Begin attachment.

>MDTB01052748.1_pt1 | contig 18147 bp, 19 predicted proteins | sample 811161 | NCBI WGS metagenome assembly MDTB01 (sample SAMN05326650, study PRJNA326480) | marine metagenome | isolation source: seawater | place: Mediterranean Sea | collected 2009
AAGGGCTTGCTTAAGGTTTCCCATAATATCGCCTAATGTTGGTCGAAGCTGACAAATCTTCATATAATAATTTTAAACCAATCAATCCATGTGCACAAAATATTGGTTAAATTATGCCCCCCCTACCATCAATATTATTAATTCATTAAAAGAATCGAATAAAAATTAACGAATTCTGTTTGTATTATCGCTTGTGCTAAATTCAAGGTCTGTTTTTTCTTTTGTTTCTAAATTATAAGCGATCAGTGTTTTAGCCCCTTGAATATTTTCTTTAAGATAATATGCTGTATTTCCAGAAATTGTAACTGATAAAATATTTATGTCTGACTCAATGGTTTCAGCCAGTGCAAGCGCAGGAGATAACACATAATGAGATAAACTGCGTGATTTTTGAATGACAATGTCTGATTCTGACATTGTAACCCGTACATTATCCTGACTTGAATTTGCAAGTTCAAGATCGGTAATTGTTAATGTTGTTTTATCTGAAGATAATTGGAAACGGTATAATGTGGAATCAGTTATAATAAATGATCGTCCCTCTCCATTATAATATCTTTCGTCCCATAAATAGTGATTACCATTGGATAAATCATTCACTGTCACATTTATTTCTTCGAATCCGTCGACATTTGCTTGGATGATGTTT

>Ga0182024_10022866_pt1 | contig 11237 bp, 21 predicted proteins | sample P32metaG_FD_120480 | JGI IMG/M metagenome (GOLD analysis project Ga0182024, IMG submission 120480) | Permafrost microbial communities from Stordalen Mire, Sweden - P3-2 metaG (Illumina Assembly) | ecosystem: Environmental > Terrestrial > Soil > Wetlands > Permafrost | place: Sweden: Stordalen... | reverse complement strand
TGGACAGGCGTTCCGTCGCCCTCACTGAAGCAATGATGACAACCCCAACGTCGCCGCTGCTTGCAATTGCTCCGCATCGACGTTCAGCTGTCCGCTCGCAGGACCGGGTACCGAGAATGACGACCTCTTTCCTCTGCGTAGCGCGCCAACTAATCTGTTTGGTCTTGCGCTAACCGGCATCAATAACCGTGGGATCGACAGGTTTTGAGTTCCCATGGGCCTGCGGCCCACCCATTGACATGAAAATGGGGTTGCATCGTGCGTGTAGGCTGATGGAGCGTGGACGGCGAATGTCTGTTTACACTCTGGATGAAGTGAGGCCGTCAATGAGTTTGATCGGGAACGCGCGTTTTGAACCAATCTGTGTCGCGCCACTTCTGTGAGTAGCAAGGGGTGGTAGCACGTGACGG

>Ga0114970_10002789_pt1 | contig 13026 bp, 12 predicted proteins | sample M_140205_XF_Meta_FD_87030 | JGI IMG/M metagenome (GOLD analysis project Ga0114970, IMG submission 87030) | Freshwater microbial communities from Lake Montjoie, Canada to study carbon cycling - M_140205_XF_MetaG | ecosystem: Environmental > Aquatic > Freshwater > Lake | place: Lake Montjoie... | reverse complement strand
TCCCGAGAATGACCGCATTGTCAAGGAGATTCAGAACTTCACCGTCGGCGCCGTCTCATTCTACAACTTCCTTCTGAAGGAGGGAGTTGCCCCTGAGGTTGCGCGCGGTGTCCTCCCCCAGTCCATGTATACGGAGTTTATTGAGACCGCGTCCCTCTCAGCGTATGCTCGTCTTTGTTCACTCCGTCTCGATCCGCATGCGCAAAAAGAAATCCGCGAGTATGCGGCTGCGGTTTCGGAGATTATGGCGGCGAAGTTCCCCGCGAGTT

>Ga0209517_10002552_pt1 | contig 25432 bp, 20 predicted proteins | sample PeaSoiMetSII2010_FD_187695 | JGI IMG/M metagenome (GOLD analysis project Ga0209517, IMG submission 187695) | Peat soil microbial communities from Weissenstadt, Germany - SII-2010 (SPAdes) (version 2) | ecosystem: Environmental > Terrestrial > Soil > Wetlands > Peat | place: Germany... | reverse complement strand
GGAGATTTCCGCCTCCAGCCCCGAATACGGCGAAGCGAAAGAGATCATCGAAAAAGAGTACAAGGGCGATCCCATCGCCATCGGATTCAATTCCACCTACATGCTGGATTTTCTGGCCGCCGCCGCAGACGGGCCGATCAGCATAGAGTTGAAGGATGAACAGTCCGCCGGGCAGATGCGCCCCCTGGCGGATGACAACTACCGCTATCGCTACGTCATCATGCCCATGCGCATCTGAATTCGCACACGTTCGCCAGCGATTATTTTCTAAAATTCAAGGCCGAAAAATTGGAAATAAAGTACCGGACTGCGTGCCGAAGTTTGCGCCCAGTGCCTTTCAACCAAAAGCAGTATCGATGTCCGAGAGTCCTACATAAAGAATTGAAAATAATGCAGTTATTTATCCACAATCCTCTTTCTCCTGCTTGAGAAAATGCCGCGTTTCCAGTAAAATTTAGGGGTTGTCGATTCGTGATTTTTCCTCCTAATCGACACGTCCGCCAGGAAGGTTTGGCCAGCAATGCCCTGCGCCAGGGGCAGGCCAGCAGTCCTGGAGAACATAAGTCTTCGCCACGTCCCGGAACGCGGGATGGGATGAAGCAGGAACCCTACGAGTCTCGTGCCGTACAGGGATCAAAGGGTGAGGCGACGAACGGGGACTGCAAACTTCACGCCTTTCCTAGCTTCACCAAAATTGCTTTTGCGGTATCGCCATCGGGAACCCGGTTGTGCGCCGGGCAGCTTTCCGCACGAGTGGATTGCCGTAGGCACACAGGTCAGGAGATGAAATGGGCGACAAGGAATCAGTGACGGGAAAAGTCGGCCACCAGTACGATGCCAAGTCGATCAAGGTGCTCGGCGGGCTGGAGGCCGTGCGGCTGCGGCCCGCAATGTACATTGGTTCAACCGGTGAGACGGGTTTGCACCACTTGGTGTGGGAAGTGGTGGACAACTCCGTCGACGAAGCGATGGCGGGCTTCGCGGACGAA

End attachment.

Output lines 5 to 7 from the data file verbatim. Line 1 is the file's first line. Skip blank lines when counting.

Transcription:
>Ga0114970_10002789_pt1 | contig 13026 bp, 12 predicted proteins | sample M_140205_XF_Meta_FD_87030 | JGI IMG/M metagenome (GOLD analysis project Ga0114970, IMG submission 87030) | Freshwater microbial communities from Lake Montjoie, Canada to study carbon cycling - M_140205_XF_MetaG | ecosystem: Environmental > Aquatic > Freshwater > Lake | place: Lake Montjoie... | reverse complement strand
TCCCGAGAATGACCGCATTGTCAAGGAGATTCAGAACTTCACCGTCGGCGCCGTCTCATTCTACAACTTCCTTCTGAAGGAGGGAGTTGCCCCTGAGGTTGCGCGCGGTGTCCTCCCCCAGTCCATGTATACGGAGTTTATTGAGACCGCGTCCCTCTCAGCGTATGCTCGTCTTTGTTCACTCCGTCTCGATCCGCATGCGCAAAAAGAAATCCGCGAGTATGCGGCTGCGGTTTCGGAGATTATGGCGGCGAAGTTCCCCGCGAGTT

>Ga0209517_10002552_pt1 | contig 25432 bp, 20 predicted proteins | sample PeaSoiMetSII2010_FD_187695 | JGI IMG/M metagenome (GOLD analysis project Ga0209517, IMG submission 187695) | Peat soil microbial communities from Weissenstadt, Germany - SII-2010 (SPAdes) (version 2) | ecosystem: Environmental > Terrestrial > Soil > Wetlands > Peat | place: Germany... | reverse complement strand